Boston’s Fasten seeks to compete with Uber, Lyft


A new Boston company is out to disrupt the disruptors.

Fasten Inc., which unveiled its app and website last month, has set its sights on ride-hailing companies Uber and Lyft. While those companies tussle with legislators and regulators, Fasten is hoping to succeed by following in their footsteps, but charging passengers less and paying drivers more, taking just $1 out of the total cost of the ride.

Both Uber and Lyft take at least 20 percent out of the cost of each ride, so the flat $1 could be a selling point for drivers and passengers. But because Fasten takes in less revenue, its success or failure will hinge on whether it can get the volume to thrive, chief operating officer and co-founder Vlad Christoff said. He’s confident it will.

“We are not taking as much as the others are,” Christoff said. “There’s so much in that 20, 25 percent that we can give both sides [passengers and drivers] what they want.”

Fasten is based out of the WeWork co-working space near South Station, and aims to expand to a nearby building. The company said in an April filing it aimed to raise $9.2 million, and Christoff said the company’s chairman Evgeny Lvov contributed that whole amount. Lvov has run a car service in Russia called Saturn for 17 years, said Christoff, who has lived in Boston and worked at other tech companies for nearly two decades. There are other Russia ties: Fasten has 80 designers, app developers, and other staff in that country, Christoff said, and plans to add to its nine-person staff in Boston.

The biggest challenge for any company seeking to compete with Uber and Lyft is building a network, which means recruiting both drivers and passengers. Like Uber and Lyft have done, Fasten employees have used competitors’ apps to summon drivers for a ride and use it as a pitching session. They also have “a handful” of billboards around town, Christoff said, and drivers are spreading the word. A test run calling for a ride from the Globe’s Dorchester offices at 10:39 a.m. Monday yielded a five-minute wait time both for a Fasten car and an UberX car.

The other side of the equation, of course, is passengers, who can be hard (and expensive) to win over. There are a couple promos going on. Currently, customers pay only $5 for any ride under 20 minutes, with the meter starting at that mark. (Drivers get paid the rate they’re promised, Christoff explained, with the company making up the difference.)

And a new customer is able to take advantage of a $10-off-10-rides offer — basically, $100 in free rides — that is supposed to be valid only for 100 sign-ups. The company posted it on its website more than two weeks ago. When asked if that meant fewer than 100 people had signed up, Christoff said more people learned about the app through word-of-mouth than from its website, and that “many, many, many, many more” than 100 passengers had signed up.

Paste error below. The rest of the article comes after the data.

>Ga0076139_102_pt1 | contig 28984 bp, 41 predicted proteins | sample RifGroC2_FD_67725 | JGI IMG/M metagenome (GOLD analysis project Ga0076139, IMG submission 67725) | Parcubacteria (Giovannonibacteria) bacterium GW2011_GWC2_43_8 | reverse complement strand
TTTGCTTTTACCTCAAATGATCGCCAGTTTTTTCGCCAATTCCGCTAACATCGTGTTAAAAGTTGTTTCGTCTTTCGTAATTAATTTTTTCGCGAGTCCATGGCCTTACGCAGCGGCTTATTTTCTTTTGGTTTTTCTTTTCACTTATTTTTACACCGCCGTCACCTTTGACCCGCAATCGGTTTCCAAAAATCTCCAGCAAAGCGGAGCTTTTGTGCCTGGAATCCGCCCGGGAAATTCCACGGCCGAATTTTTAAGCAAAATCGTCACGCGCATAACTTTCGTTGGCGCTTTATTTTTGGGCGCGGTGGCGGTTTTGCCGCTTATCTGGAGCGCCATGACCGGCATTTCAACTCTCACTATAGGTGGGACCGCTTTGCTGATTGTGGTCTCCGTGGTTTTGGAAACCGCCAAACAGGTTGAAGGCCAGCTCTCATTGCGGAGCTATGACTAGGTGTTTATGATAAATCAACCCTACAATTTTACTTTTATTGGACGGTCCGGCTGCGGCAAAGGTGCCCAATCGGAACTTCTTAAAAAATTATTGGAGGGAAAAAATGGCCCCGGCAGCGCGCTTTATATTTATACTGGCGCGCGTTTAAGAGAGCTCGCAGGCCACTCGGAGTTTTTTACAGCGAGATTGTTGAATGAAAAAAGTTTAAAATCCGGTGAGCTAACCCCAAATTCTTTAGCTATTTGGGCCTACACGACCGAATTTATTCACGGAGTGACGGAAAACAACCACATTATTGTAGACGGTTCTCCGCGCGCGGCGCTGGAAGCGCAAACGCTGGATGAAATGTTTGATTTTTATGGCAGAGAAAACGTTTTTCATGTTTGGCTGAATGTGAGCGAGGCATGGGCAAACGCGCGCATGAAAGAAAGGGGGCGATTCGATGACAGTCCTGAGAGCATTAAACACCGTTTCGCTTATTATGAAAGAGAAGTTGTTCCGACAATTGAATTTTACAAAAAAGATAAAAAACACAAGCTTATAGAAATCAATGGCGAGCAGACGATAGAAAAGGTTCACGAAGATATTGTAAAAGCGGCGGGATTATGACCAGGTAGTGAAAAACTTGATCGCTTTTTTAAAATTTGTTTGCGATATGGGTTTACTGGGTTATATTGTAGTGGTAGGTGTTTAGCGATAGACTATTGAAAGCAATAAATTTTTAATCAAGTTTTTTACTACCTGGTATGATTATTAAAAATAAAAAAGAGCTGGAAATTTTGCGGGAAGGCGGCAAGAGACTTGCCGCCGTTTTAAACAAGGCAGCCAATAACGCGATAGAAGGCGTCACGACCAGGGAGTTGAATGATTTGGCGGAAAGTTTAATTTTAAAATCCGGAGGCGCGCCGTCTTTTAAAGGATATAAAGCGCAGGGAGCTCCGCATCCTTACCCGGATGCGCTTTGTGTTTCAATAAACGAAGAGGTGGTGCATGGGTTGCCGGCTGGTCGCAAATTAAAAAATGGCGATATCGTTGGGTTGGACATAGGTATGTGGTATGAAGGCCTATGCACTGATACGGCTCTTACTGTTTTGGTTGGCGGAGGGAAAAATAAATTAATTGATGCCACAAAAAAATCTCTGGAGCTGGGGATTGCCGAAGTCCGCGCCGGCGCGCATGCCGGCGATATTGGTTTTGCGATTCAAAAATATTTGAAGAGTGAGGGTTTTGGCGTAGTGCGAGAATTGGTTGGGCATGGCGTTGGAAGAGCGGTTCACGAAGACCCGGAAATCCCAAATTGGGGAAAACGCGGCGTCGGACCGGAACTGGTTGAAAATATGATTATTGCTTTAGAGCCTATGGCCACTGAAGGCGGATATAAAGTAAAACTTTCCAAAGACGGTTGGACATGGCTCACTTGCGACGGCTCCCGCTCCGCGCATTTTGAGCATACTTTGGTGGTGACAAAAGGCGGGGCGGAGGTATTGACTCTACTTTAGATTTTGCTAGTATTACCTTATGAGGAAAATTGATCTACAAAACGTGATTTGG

Fasten has some novel features, and if the app catches on, it will be interesting to see how they play out. According to its support page, instead of contributing $1 from every fare, Fasten drivers can also opt to pay $20 a day or $80 a week in exchange for keeping all of their fares. Unlike Uber and Lyft, whose demand-based pricing multipliers (“surge” and “prime-time,” as the companies clal them) are calculated by secret formulas, riders have a choice as to whether or not they want to offer more than other people around them — and the fare updates on a rider’s phone screen in real time, giving passengers a way to avoid rude surprises.

“Supply and demand is great. But because [Uber and Lyft] are commission-based, they fail to supply service and they charge more for it,” Christoff said. He added that demand-based pricing was too volatile and often left drivers feeling suckered: “By the time a driver makes a U-turn, surge is over.”

The fares on Fasten are calculated differently from UberX, and they’re not always cheaper. In midday traffic on a Monday, you’d pay $17.93 on Fasten to go from Alewife to Logan, compared to $18.35 with UberX (before any tolls). Franklin Park Zoo to Boston College costs $13.56 with Fasten and $13.48 with UberX, and it takes $26.87 to go from the Neponset Greenway to the Rose Kennedy Greenway with Fasten compared to $27.89 with UberX.